I also learned a lot about how the neighborhoods changed during that less than peaceful time in American history. It's often painful to read about, but it's interesting to see events from several different points of view. Rake, Boggs, Smith and MacInnis are well rounded characters and even now, after a second novel, I think they all still have some secrets in reserve. None of them are perfect and they are all struggling to find their place in this new world, their new police station, (even if it is in the basement of the YMCA), and in their new neighborhoods. Social change doesn't come easy and I think all of these characters recognize and respect that in their behavior, which made them believable to me and maybe a little lovable too.

 

Lightning Men is scary in a way, because it's easy to recognize some of the behaviors from this story on the nightly news today. It's also sad that so much good can begin to be undone by just a few hateful people in high places. Not only is this story a good one, but it reminded me that America always has to remain vigilant,  so that everything we have worked so hard for as a people, is not undone by only a powerful few. 

 

Highly recommended! You can get your copy here: Lightning Men

 

*Thank you to NetGalley & Atria for the e-ARC in exchange for my honest review. This is it.*

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text 2017-09-17 18:30
Abbey Weekend
House of Shadows - Bernard Knight,The Medieval Murderers,Susanna Gregory,Michael Jecks

I spent yesterday and this morning near Maria Laach abbey, a gorgeously-maintained, fairly important Romanic) Benedictine abbey (founded in 1093) on the shores of a volcanic lake a little less than an hour south of Bonn, celebrating my mom's birthday and reading my "haunted houses" bingo book -- which just happens to be set in medieval Bermondsey Abbey on the banks of the Thames opposite the Tower (founded in 1089 and erstwhile a rich, Cluniac house of major consequence as well, but dissolved under Henry VIII, variously built over, and now vanished under the major new Bermondsey shopping and office complex). Book review to follow as part of my next bingo update!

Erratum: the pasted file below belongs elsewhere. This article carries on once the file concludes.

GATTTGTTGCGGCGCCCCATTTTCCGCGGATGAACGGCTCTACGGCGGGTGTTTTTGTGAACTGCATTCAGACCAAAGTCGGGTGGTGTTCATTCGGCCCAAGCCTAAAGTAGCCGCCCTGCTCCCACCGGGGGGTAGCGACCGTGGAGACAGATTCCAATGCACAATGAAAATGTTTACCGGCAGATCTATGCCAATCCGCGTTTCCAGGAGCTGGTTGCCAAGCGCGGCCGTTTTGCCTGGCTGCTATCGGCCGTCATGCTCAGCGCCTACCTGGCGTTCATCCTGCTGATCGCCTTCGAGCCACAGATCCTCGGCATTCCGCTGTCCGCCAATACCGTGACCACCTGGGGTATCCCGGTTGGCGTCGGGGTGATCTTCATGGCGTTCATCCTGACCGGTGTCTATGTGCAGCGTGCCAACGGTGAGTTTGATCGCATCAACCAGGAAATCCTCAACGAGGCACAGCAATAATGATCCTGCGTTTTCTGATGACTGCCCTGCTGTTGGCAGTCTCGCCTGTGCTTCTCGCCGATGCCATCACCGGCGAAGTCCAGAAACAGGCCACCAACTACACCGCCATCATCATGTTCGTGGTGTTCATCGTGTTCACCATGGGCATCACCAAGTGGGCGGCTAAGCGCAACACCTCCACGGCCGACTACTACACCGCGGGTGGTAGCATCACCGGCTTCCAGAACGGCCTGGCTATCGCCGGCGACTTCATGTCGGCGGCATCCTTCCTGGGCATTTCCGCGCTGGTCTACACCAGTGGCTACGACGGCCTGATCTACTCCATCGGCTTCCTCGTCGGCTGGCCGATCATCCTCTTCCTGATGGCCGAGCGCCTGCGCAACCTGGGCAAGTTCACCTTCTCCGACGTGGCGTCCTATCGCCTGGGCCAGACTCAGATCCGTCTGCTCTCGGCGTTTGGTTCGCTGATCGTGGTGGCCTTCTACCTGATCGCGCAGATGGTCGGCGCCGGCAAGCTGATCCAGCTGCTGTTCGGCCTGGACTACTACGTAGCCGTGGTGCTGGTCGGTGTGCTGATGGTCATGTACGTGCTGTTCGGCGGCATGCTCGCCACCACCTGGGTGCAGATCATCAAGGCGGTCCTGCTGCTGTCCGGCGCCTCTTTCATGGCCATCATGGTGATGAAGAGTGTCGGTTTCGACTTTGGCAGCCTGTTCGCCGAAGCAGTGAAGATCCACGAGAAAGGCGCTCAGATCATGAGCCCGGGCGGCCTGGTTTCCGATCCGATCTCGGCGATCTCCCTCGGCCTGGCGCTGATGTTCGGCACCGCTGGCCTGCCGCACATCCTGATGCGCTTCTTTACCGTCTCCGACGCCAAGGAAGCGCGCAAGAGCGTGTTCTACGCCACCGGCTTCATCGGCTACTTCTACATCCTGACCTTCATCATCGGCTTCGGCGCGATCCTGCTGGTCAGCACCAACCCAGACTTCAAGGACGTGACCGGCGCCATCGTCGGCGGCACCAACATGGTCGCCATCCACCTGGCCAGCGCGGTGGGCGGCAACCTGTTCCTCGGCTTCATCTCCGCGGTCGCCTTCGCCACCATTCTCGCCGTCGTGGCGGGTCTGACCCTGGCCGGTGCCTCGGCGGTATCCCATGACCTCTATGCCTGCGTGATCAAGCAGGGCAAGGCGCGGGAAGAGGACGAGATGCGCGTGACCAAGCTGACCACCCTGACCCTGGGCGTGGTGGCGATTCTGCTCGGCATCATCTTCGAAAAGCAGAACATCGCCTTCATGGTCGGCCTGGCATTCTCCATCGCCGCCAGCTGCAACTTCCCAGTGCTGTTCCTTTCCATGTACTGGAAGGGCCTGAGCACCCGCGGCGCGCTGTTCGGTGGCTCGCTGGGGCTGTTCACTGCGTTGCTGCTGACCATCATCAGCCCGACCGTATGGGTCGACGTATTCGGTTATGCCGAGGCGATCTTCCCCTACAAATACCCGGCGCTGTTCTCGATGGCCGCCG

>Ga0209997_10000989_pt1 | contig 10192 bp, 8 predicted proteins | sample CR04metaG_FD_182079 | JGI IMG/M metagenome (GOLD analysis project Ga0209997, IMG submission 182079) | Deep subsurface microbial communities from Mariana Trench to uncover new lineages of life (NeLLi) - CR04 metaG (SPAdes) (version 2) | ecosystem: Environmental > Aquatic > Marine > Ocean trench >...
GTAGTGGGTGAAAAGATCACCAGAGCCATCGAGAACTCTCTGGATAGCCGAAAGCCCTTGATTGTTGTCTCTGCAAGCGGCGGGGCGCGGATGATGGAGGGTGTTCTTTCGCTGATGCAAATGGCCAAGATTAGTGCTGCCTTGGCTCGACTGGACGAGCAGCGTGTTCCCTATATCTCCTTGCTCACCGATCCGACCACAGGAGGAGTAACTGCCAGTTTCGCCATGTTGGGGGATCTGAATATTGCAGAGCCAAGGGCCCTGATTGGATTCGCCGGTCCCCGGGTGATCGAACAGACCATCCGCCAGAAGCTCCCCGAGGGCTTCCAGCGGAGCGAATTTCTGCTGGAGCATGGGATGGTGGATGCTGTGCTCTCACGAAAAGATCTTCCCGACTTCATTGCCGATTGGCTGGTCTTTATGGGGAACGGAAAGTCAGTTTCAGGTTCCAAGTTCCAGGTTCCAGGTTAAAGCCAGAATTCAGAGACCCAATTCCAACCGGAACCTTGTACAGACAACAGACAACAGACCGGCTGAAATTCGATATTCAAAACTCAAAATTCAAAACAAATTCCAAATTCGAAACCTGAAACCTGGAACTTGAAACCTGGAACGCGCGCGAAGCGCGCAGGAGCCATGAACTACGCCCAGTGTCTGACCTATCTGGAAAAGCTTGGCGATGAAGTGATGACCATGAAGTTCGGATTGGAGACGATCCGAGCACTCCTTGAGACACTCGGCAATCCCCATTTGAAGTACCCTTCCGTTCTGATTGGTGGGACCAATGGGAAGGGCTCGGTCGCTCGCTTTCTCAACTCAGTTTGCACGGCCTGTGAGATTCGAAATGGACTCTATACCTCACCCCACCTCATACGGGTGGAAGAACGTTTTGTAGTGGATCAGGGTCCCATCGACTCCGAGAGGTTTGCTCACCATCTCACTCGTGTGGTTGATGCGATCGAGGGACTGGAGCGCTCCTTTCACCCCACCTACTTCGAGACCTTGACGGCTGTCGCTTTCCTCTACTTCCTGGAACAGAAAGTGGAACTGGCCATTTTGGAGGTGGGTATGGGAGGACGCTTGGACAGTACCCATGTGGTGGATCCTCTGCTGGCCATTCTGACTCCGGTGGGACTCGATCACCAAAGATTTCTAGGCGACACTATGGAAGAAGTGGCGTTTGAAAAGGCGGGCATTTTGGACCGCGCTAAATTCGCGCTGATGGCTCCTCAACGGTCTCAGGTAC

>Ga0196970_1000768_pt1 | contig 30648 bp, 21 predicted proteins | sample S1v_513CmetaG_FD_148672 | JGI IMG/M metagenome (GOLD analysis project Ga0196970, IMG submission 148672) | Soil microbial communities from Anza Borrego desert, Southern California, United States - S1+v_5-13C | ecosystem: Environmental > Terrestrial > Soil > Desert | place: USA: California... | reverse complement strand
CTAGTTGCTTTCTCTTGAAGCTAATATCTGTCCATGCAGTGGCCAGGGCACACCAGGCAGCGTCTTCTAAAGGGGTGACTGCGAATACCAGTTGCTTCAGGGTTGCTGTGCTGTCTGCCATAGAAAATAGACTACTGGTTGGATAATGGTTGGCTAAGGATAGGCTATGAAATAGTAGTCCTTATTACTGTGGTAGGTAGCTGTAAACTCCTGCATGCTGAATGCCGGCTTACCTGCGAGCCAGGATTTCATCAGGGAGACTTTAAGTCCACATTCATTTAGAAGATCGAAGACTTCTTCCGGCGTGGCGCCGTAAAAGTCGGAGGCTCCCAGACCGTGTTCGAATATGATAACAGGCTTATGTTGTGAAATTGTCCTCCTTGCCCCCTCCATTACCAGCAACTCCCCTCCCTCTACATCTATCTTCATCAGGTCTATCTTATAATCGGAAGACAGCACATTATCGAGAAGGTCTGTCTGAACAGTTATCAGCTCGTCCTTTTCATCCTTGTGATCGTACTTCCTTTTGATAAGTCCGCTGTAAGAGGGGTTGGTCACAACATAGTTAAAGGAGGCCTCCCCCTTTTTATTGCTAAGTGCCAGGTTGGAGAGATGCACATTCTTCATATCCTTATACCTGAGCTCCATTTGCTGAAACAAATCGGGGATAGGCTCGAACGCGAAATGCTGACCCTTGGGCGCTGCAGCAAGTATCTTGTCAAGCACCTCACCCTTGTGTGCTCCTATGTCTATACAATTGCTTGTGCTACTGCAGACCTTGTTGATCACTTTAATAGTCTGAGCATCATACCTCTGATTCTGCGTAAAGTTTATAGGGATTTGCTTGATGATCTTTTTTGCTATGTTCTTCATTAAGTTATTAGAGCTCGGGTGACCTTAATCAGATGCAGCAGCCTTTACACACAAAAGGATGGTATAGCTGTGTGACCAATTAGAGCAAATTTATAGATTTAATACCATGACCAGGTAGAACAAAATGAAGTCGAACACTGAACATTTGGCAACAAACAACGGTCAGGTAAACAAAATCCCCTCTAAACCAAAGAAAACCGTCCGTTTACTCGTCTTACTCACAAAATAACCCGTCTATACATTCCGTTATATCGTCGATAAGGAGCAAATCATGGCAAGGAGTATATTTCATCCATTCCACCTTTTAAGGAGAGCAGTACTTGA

Bermondsey Abbey

 
Sketch of medieval Bermondsey Abbey
(Sources: Wikipedia (top) and South London Guide (bottom))

 


Bermondsey Abbey ground plan (source: British Library)

 


Marcus Gheeraerts the Elder (attr. -- formerly attr. John Hofnagel): A Fête at Bermondsey (Source: Wikimedia Commons)

 


Bermondsey Abbey excavations and memorial plaque
(sources: Wikipedia (left) and London Remembers (right))

 

The sacred taper's lights are gone,
Grey moss has clad the altar-stone,
The holy image is o'erthrown,
The bell has ceased to toll:
The long-ribb'd aisles are burst and shrunk,
The holy shrine to ruin sunk,
Departed is the pious monk;
God's blessing on his soul!"
Sir Walter Scott: Bermondsey

 

Bermondsey Abbey history and excavation (YouTube)

 

 
Bermondsey shoreline today (photo mine)

 

Maria Laach


Maria Laach Abbey (painting by Fr. Lukas Ruegenberg, OSB)

 

 
Maria Laach Abbey (photos: mine)
Bottom row: the tomb of the abbey's founder, Heinrich (Henry) II,
first Count Palatine of the Rhine

 


The lake and our hotel's garden, next to the abbey



Souvenirs!
(chiefly enlarging my bookmark, magnet, and Rosina Wachtmeister collections...)

Merken